“Blindness separates us from things but deafness separates us from people.” – Helen Keller
Human beings are social creatures: we drive in packs on the highway, we constantly use social media and we enjoy family and friend get-togethers. A major part of our ability to socialize involves our ability to hear and communicate. We all have someone in our family, or know of someone, that has difficulty hearing or diagnosed hearing loss. We start a conversation with them but soon tire of repeating ourselves and eventually we avoid speaking to them altogether.
Approximately 15% of Americans between the ages of 20 and 69, or 26 million Americans, have hearing loss that may have been caused by exposure to noise at work or in leisure activities. The best prevention approaches for high noise levels are: remove the noise, remove the worker and then protect the worker by using Hearing Protection Devices (HPD). HPD are a type of Personal Protective Equipment (PPE) worn to reduce (not eliminate) the level of sound entering the ear. PPE is the last line of prevention for a hazard; however, for most situations, HPD are the main defense against Noise Induced Hearing Loss (NIHL).
When should you wear HPD:
If the noise is measured at 85dB and above
If you must raise your voice for a person 2-3 feet away to hear you
If, after leaving the noise area, sounds are “dull, flat or muffled”
If your ears “ring” after exposure to noise
It’s a good idea to wear HPD with these types of equipment:
Lawn Mowers and Weed Eaters
Gas Powered Demolition Saws
Pneumatic Impact Tools
Noise Reduction Ratings (NRR) are required to be printed on all HPD, to aid the wearer in selecting the correct protection for a situation. The NRR value provides information on the measured reduction of noise in a laboratory setting. In real world protection, NRR values are overestimated; as such, the National Institute of Occupational Safety and Health (NIOSH) recommends derating HPDs to provide the user a more accurate NRR value in real world situations. NIOSH suggests derating ear muffs by 25%, foam plugs by 50% and molded flanged plugs by 70%. For example, if you have a pair of foam ear plugs with a NRR=30dB, derating by 50% results in an estimated noise reduction of 15dB. It should be noted that derating is still only a rough guide and actual protection can vary.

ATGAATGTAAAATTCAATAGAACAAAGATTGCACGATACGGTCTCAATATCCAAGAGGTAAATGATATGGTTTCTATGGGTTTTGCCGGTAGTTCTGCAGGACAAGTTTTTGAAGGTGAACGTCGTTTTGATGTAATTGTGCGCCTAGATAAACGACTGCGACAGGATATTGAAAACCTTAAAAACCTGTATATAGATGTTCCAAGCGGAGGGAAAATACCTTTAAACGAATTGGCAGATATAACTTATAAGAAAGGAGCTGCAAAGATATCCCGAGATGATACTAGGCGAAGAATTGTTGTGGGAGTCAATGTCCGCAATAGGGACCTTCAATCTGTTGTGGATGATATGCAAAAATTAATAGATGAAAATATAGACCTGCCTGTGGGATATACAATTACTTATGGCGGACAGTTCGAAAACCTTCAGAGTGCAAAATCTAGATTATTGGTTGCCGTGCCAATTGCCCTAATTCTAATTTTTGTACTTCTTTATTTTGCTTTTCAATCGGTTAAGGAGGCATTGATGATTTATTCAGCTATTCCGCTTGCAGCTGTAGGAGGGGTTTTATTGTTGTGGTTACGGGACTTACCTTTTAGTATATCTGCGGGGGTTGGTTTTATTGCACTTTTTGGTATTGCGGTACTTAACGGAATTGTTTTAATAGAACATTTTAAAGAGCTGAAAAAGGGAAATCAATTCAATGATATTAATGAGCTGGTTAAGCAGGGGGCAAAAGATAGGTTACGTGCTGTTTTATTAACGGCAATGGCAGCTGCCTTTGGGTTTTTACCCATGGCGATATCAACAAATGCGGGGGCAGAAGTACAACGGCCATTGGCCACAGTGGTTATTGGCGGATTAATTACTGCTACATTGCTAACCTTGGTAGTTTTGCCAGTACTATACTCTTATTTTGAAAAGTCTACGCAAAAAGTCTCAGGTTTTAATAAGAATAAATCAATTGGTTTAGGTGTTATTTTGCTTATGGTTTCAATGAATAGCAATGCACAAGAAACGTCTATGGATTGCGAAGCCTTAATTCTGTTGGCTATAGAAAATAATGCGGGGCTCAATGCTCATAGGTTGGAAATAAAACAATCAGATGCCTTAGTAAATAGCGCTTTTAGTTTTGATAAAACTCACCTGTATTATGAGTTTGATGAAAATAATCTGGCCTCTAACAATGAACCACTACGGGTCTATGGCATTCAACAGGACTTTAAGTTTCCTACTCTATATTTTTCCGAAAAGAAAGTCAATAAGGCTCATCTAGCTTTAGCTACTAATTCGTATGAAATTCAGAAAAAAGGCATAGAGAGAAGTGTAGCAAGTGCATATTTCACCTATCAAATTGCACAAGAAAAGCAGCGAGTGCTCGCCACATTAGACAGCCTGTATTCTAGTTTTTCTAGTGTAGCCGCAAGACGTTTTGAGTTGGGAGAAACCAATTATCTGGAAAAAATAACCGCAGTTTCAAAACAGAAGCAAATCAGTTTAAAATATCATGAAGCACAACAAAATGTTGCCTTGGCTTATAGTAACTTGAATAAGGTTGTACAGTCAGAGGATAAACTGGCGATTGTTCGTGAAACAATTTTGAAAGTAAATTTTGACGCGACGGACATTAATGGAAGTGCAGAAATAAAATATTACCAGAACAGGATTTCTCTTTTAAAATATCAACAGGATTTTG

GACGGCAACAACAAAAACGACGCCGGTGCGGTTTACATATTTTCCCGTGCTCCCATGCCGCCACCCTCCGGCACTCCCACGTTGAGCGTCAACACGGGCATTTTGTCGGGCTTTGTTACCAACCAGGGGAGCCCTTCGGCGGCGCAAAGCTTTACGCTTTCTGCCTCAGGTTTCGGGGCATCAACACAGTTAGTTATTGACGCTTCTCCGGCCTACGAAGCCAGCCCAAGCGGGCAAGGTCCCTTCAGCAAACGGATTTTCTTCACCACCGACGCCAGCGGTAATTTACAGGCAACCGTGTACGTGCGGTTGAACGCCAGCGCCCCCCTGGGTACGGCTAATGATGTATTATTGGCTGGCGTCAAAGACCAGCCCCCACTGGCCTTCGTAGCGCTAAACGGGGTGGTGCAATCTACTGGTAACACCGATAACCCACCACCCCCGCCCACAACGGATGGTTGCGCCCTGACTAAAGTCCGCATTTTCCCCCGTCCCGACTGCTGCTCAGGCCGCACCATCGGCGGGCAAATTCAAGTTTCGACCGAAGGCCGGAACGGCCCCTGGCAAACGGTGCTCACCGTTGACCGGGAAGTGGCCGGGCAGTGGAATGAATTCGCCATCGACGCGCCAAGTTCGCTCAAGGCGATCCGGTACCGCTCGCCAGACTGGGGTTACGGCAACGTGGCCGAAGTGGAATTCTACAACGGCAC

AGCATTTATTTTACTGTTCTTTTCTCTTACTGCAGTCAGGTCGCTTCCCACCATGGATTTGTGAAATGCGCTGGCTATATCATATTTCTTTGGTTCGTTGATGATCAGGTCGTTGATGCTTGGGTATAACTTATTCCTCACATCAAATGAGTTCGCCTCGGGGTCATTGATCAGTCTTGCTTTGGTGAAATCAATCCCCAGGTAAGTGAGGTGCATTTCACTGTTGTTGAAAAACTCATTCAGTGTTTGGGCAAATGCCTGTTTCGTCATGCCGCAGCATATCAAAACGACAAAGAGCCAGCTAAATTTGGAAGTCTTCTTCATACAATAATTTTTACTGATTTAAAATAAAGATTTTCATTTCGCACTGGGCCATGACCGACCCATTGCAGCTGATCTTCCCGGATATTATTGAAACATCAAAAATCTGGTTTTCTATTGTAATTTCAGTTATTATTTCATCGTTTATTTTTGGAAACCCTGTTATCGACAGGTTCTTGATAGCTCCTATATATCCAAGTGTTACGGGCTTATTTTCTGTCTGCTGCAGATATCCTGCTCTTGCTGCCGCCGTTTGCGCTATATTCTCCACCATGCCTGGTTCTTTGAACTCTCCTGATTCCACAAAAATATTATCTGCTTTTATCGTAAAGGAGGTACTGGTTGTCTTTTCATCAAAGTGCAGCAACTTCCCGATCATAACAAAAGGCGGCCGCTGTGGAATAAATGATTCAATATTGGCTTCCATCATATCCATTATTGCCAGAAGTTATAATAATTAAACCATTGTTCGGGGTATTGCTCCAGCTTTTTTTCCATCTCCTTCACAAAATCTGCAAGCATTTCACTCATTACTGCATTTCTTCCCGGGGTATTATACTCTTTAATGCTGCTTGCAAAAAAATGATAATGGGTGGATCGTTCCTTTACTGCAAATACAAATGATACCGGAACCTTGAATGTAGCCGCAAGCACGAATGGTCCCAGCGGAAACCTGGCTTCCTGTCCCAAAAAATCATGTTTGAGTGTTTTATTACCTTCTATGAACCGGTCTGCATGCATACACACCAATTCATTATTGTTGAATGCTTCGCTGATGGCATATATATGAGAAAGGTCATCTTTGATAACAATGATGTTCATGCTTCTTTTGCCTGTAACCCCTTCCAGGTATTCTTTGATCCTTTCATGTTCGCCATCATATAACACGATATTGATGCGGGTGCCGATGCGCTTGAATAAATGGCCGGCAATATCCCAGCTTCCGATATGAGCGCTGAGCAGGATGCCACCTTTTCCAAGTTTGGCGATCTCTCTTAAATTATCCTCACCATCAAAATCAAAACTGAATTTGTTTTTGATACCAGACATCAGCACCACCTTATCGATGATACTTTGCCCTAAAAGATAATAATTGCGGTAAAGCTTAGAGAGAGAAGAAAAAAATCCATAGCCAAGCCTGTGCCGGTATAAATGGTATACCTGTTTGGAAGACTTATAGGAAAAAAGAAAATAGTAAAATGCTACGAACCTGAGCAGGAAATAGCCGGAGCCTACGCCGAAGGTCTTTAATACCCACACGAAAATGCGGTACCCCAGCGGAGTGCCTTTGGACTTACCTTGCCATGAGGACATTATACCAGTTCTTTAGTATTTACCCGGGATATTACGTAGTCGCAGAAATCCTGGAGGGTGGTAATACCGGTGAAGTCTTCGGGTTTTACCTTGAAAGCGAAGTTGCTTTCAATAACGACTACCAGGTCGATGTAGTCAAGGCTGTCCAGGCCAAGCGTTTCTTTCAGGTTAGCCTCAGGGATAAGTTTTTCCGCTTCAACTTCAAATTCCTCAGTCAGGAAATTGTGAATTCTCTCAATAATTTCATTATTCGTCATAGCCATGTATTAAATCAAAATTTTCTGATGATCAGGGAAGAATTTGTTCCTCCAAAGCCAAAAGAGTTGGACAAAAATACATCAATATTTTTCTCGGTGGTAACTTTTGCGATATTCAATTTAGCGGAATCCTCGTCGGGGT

Noise Induced Hearing Loss can be prevented by using the correct hearing protection for your situation and wearing it properly. Failing to use HPD or using it incorrectly, even during short exposures, can have negative consequences, and once noise-induced hearing loss occurs, it cannot be cured or reversed.
The decisions we make today will affect our quality of life on down the line. It may be easy to convince yourself that everything is okay: “I will only be using the equipment for an hour,” “My ears only ring for a little while after work,” and “It’s part of the job.” This kind of shortcut is a bad idea in the long run. Make the right choice and wear your hearing protection.
For more information on Noise Induced Hearing Loss or Proper Use of Hearing Protection Devices please check out OSHA.gov, and use the OSHA quick-card at https://www.osha.gov/Publications/3498noise-in-construction-pocket-guide.pdf
Stay tuned to OMAG’s YouTube channel for a video on Hearing Protection soon.